A woman awakes from an extended coma to find her world utterly changed.
Coming home from the hospital, LA producer Michelle gradually learns some awful truths about the car accident which impaired her memory and crippled her right arm. Most alarmingly, 19-year-old Noah (her son Tyler's pitching coach) died in the crash after Michelle’s SUV slid off the road into Topanga Canyon—and Michelle has no idea what he was doing in her car. Her husband, sound engineer Drew, has relocated to New York, where he’s enrolled Tyler in prep school. And daughter Nikki is missing. Michelle is being sued by Noah’s parents for wrongful death, and her own lawsuit against the SUV manufacturer is undermined by the fact she may have ignored a seat belt recall notice. Her family has been virtually bankrupted by her medical expenses and cannot afford to pay her attorney. Since she has zero recollection of either the accident or the events surrounding it, Michelle launches her own investigation, which she hopes will also lead her to Nikki’s whereabouts. She pieces together a progressively more complex scenario: Noah was well on the way to rock stardom when he died; Michelle herself had, pro bono, produced a video for his band, Roadhouse. In fact, her former Hollywood colleagues have seemingly turned on her and are making a biopic about Noah that may prejudice the outcome of the lawsuits. A Roadhouse groupie produces a photo card containing shots showing Nikki and Noah kissing. This takes some of the onus off Michelle (whose cougardom some gossips were blaming for Noah’s presence in her car). Now that Nikki could be a material witness, it is even more imperative that Michelle track her down. A postcard sent to Noah’s mother from Hawaii provides the first tangible clue, which lures Michelle to Maui. Despite the intriguing premise, the disjointed and meandering narrative and phoned-in prose tamp down both suspense and forward momentum.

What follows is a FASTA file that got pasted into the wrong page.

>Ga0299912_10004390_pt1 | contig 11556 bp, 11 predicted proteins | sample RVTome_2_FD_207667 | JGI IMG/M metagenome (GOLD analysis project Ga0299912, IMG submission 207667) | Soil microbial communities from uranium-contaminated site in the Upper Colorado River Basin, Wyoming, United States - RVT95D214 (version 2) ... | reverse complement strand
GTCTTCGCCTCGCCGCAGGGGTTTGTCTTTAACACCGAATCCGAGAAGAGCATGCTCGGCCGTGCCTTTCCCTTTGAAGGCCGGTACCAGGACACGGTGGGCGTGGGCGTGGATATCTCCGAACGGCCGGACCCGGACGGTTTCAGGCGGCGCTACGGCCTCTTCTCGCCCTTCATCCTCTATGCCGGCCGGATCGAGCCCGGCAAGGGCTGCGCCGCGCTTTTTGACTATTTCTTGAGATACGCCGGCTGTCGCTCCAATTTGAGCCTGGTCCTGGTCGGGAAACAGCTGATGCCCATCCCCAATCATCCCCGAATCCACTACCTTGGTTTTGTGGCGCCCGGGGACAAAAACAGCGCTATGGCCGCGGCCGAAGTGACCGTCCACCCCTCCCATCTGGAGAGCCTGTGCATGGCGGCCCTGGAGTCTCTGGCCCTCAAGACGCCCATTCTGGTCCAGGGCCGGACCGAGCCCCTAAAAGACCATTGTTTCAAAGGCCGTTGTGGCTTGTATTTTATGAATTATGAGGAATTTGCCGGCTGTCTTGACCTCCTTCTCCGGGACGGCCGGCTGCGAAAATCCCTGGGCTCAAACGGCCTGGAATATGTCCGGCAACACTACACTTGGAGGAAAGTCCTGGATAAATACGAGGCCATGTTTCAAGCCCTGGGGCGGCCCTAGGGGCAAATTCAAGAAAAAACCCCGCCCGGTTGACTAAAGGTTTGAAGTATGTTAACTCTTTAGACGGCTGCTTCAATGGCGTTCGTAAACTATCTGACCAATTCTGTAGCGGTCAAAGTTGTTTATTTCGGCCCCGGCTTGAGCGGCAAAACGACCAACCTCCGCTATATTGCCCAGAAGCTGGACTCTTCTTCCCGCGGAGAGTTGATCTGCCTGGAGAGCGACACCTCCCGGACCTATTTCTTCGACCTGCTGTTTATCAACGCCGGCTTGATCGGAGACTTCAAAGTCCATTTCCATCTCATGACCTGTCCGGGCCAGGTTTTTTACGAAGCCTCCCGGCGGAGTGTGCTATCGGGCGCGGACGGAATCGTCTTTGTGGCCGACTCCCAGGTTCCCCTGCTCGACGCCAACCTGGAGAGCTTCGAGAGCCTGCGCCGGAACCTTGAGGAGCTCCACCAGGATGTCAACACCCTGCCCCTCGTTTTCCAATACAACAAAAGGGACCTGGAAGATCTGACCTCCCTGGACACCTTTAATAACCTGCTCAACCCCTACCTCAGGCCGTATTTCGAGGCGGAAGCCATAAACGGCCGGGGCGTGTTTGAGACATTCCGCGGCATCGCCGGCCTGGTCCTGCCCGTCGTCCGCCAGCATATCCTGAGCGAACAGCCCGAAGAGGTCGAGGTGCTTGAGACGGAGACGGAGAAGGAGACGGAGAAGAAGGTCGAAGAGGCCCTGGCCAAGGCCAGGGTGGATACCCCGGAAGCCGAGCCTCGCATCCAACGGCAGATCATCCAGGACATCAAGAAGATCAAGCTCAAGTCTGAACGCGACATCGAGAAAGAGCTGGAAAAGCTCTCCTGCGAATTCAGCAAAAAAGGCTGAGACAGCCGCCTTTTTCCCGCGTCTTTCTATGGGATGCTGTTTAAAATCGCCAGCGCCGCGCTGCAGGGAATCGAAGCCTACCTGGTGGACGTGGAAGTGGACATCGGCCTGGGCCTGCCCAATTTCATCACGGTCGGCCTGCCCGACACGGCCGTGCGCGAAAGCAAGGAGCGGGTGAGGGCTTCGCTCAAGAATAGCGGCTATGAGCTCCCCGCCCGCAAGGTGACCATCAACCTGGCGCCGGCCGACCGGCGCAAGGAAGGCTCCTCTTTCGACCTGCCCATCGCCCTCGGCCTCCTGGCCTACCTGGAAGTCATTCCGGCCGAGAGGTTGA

A would-be thriller in dire need of a script doctor.